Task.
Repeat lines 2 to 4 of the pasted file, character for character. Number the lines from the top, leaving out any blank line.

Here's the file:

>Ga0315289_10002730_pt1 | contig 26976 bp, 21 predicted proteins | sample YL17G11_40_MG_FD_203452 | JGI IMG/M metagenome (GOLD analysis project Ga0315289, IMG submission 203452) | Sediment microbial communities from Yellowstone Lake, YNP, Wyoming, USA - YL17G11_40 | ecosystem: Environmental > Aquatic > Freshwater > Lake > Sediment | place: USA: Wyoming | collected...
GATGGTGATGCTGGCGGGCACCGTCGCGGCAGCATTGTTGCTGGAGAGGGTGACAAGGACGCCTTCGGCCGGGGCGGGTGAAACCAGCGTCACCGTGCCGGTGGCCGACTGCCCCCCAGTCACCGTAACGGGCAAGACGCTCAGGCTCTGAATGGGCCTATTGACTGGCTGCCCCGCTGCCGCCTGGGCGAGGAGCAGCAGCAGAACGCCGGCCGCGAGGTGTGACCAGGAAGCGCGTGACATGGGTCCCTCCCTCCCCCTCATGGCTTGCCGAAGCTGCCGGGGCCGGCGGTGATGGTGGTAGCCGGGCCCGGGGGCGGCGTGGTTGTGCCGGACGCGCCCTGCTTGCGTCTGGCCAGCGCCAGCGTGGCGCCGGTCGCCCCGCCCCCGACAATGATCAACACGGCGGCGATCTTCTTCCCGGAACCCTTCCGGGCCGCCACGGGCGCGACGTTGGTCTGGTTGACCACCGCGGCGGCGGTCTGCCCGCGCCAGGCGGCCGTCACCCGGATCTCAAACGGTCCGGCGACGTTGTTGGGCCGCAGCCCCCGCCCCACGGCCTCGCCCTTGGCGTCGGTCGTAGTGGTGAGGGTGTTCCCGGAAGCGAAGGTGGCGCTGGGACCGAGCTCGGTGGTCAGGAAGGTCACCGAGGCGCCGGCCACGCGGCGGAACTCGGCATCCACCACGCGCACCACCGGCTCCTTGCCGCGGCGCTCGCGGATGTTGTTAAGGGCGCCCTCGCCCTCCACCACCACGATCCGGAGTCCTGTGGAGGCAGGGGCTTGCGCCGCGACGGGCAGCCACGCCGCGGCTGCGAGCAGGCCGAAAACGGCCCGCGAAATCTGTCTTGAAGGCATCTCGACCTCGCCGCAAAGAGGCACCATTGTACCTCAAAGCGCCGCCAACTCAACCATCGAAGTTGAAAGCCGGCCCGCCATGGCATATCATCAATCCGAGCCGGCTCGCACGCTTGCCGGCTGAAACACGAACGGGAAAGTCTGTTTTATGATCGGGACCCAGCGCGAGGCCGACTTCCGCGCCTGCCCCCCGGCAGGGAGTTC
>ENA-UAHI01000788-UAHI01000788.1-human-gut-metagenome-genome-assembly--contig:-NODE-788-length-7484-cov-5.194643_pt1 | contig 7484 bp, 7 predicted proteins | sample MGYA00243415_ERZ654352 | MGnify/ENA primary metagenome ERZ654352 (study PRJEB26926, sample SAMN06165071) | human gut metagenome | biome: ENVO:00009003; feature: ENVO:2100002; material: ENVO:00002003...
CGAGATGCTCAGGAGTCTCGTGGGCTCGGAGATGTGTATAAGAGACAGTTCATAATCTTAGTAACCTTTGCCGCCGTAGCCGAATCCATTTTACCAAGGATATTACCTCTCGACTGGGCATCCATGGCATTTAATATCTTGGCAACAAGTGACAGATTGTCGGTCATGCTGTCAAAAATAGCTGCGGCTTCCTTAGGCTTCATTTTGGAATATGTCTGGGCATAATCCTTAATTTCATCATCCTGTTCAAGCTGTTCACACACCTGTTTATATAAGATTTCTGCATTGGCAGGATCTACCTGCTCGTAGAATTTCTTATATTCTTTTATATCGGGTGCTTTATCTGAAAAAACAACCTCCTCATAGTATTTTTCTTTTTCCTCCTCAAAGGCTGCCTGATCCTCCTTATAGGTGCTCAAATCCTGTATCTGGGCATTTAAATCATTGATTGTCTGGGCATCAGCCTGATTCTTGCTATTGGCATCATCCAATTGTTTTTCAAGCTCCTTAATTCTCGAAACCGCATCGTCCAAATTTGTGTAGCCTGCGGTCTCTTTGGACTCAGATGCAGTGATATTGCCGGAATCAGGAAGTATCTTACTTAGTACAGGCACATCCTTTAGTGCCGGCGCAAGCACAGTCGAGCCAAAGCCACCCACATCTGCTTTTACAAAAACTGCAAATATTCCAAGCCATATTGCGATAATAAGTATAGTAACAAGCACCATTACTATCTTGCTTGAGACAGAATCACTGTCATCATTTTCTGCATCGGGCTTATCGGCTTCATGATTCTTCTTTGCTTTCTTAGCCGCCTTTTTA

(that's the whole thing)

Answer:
GATGGTGATGCTGGCGGGCACCGTCGCGGCAGCATTGTTGCTGGAGAGGGTGACAAGGACGCCTTCGGCCGGGGCGGGTGAAACCAGCGTCACCGTGCCGGTGGCCGACTGCCCCCCAGTCACCGTAACGGGCAAGACGCTCAGGCTCTGAATGGGCCTATTGACTGGCTGCCCCGCTGCCGCCTGGGCGAGGAGCAGCAGCAGAACGCCGGCCGCGAGGTGTGACCAGGAAGCGCGTGACATGGGTCCCTCCCTCCCCCTCATGGCTTGCCGAAGCTGCCGGGGCCGGCGGTGATGGTGGTAGCCGGGCCCGGGGGCGGCGTGGTTGTGCCGGACGCGCCCTGCTTGCGTCTGGCCAGCGCCAGCGTGGCGCCGGTCGCCCCGCCCCCGACAATGATCAACACGGCGGCGATCTTCTTCCCGGAACCCTTCCGGGCCGCCACGGGCGCGACGTTGGTCTGGTTGACCACCGCGGCGGCGGTCTGCCCGCGCCAGGCGGCCGTCACCCGGATCTCAAACGGTCCGGCGACGTTGTTGGGCCGCAGCCCCCGCCCCACGGCCTCGCCCTTGGCGTCGGTCGTAGTGGTGAGGGTGTTCCCGGAAGCGAAGGTGGCGCTGGGACCGAGCTCGGTGGTCAGGAAGGTCACCGAGGCGCCGGCCACGCGGCGGAACTCGGCATCCACCACGCGCACCACCGGCTCCTTGCCGCGGCGCTCGCGGATGTTGTTAAGGGCGCCCTCGCCCTCCACCACCACGATCCGGAGTCCTGTGGAGGCAGGGGCTTGCGCCGCGACGGGCAGCCACGCCGCGGCTGCGAGCAGGCCGAAAACGGCCCGCGAAATCTGTCTTGAAGGCATCTCGACCTCGCCGCAAAGAGGCACCATTGTACCTCAAAGCGCCGCCAACTCAACCATCGAAGTTGAAAGCCGGCCCGCCATGGCATATCATCAATCCGAGCCGGCTCGCACGCTTGCCGGCTGAAACACGAACGGGAAAGTCTGTTTTATGATCGGGACCCAGCGCGAGGCCGACTTCCGCGCCTGCCCCCCGGCAGGGAGTTC
>ENA-UAHI01000788-UAHI01000788.1-human-gut-metagenome-genome-assembly--contig:-NODE-788-length-7484-cov-5.194643_pt1 | contig 7484 bp, 7 predicted proteins | sample MGYA00243415_ERZ654352 | MGnify/ENA primary metagenome ERZ654352 (study PRJEB26926, sample SAMN06165071) | human gut metagenome | biome: ENVO:00009003; feature: ENVO:2100002; material: ENVO:00002003...
CGAGATGCTCAGGAGTCTCGTGGGCTCGGAGATGTGTATAAGAGACAGTTCATAATCTTAGTAACCTTTGCCGCCGTAGCCGAATCCATTTTACCAAGGATATTACCTCTCGACTGGGCATCCATGGCATTTAATATCTTGGCAACAAGTGACAGATTGTCGGTCATGCTGTCAAAAATAGCTGCGGCTTCCTTAGGCTTCATTTTGGAATATGTCTGGGCATAATCCTTAATTTCATCATCCTGTTCAAGCTGTTCACACACCTGTTTATATAAGATTTCTGCATTGGCAGGATCTACCTGCTCGTAGAATTTCTTATATTCTTTTATATCGGGTGCTTTATCTGAAAAAACAACCTCCTCATAGTATTTTTCTTTTTCCTCCTCAAAGGCTGCCTGATCCTCCTTATAGGTGCTCAAATCCTGTATCTGGGCATTTAAATCATTGATTGTCTGGGCATCAGCCTGATTCTTGCTATTGGCATCATCCAATTGTTTTTCAAGCTCCTTAATTCTCGAAACCGCATCGTCCAAATTTGTGTAGCCTGCGGTCTCTTTGGACTCAGATGCAGTGATATTGCCGGAATCAGGAAGTATCTTACTTAGTACAGGCACATCCTTTAGTGCCGGCGCAAGCACAGTCGAGCCAAAGCCACCCACATCTGCTTTTACAAAAACTGCAAATATTCCAAGCCATATTGCGATAATAAGTATAGTAACAAGCACCATTACTATCTTGCTTGAGACAGAATCACTGTCATCATTTTCTGCATCGGGCTTATCGGCTTCATGATTCTTCTTTGCTTTCTTAGCCGCCTTTTTA